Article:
Despite the lack of sporocarps during isolation and culturing, E. atlantica contained a complete MAT1–1 mating locus (sla2, MATa3, MATa2, MATa1, apn1 and cox6a) on scaffold_14 and pheromone sensing protein. This indicates that sexual reproduction and sporocarp formation could be possible in the species if MAT1–2 exists (Klix et al. 2010). However, one can ask the question whether sexual reproduction would take place in the sponge-host in deep-sea environment. It is possible that the fungus is present elsewhere in other marine substrates or habitats that could function as suitable places for sexual reproduction.
A generalist fungus with ability to degrade marine biomass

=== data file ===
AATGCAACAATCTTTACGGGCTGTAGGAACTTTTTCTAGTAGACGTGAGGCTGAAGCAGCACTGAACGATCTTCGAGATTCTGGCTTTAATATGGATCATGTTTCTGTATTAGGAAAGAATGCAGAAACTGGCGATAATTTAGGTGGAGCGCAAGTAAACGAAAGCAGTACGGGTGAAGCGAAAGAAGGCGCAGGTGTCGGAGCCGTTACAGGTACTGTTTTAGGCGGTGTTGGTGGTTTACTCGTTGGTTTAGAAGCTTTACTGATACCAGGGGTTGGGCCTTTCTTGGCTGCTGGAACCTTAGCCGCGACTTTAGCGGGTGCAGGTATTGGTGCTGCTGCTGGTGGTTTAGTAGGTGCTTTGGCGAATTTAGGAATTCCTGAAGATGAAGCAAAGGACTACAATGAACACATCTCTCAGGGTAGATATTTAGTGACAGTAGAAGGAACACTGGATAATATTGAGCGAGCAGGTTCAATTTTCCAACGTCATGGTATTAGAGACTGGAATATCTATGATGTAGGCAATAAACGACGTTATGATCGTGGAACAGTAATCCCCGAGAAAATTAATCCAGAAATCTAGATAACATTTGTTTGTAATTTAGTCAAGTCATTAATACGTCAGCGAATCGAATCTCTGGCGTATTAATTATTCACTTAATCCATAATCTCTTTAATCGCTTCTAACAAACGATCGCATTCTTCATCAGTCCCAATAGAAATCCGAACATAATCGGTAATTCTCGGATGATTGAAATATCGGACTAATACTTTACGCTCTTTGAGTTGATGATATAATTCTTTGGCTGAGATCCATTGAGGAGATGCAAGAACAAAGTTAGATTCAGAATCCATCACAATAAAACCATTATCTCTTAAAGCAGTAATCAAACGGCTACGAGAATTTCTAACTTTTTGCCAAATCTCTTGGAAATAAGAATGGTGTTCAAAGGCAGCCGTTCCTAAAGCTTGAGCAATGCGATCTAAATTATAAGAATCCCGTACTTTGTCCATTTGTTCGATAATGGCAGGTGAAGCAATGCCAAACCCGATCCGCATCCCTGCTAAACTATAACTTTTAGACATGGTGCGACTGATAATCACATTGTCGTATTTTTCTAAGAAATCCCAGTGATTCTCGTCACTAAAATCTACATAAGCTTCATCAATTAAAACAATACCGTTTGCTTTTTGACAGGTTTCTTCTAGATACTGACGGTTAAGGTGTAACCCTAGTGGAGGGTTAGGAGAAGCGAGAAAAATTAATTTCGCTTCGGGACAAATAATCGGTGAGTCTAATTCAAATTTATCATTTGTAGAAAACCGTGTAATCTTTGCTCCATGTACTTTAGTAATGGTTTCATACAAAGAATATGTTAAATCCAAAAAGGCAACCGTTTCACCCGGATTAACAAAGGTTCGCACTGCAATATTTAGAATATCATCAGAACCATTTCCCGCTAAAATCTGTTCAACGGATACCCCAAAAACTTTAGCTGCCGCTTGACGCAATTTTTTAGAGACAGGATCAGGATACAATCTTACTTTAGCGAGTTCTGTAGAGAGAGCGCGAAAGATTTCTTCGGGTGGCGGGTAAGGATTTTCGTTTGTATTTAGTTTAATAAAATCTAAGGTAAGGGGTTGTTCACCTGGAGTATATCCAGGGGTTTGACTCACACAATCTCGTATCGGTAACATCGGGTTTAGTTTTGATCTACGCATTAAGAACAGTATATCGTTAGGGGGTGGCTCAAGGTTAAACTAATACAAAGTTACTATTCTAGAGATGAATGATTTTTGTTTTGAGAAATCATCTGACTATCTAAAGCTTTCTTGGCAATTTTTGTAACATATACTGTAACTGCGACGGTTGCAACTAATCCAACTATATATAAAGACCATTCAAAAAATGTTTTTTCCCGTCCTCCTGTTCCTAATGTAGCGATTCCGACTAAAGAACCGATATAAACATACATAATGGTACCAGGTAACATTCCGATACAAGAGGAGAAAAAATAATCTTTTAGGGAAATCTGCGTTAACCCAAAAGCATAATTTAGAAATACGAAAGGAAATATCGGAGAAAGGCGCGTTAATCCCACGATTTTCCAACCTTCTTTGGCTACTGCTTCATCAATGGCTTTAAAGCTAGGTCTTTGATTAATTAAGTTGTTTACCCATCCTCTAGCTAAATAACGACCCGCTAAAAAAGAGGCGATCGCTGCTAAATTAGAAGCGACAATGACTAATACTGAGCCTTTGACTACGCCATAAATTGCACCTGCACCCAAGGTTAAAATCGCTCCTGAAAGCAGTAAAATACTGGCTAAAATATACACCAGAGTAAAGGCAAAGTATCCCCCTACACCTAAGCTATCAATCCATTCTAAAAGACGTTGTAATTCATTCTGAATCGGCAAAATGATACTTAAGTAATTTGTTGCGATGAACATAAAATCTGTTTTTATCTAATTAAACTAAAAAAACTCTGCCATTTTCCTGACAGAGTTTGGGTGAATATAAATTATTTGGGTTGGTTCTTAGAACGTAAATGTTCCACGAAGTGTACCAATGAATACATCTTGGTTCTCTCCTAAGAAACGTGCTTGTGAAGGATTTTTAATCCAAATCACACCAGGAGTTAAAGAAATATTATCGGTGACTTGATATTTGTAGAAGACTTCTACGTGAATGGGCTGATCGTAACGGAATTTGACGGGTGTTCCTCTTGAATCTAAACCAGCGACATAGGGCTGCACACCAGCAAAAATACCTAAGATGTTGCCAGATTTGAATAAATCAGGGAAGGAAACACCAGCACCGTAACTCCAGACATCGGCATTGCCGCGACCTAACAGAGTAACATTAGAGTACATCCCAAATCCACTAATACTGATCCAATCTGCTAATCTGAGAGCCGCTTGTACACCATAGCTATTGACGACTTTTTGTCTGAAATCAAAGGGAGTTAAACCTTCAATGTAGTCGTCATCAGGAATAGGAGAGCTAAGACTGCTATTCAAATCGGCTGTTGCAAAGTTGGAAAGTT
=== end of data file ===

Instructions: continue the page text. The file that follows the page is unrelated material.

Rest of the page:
The growth characterization showed that the preferred substrate of E. atlantica was 0.4MEA and sponge extract in seawater. The slowest growth occurred in media prepared with distilled water. Emericellopsis atlantica grew on the control media, which means it could also utilize agar alone as a nutrient source. The results shows that the fungus prefers saline conditions with complex nutrient sources, at least in axenic laboratory culture. A growth optimum temperature of above 20 °C is similar to what is observed in some other marine fungi (Philomena 1980; Lorenz and Molitoris 1992; Pang et al. 2011). Emericellopsis atlantica grows at 2 °C, which makes it a psychrotrophic fungus (Hassan et al. 2016; Wang et al. 2017). The adaptation of E. atlantica to the marine environment is further supported by the presence of CAZyme classes relating to utilization of marine polysaccharides such as fucose, carrageenan and laminarin. However, no modular sulfatases with a CAZyme domain as described in Helbert (2017) were predicted from the JGI annotation. A manual search using the SulfAtlas database (Barbeyron et al. 2016) revealed several CAZymes with low E score against putative sulfatases and sulfatase domains. However, they did not contain the conserved peptide pattern of the catalytic site. Many marine polysaccharides have attached sulfate groups and removal of those is necessary for utilization of the sugars (Schultz-Johansen et al. 2018; Kappelmann et al. 2019). Emericellopsis atlantica contained six putative sulfatases, without CAZyme domains, annotated by JGI in the genome, which is three times more than A. encephaloides and C. marina, but less than the terrestrial species (11 and 22 genes). Emericellopsis atlantica lacked genes for polyphenol oxidase, of which the activity has been observed in degradation assays in the terrestrial clade of Emericellopsis (Zuccaro et al. 2004; Grum-Grzhimaylo et al. 2013). Marine clade Emericellopsis spp. were unable to degrade polyphenols. The absence of polyphenol oxidase and the presence of fucosidase (GH29/95/141) is in line with the detected phenotype of the marine clade of Emericellopsis (Zuccaro et al. 2004). The absence of polyphenol oxidase indicates that E. atlantica does not degrade gallotannins and ellagitannins from terrestrial sources (Cammann et al. 1989; Salminen et al. 2002; Zuccaro et al. 2004). There are other types of tannins such as phlorotannins in brown algae and other enzymes may be required to degrade them (Jormalainen et al. 2003; Zuccaro et al. 2004). Loss of the ability to break down gallotannins and ellagitannins is likely a specialization to the available substrates in the marine environment (Zuccaro et al. 2004).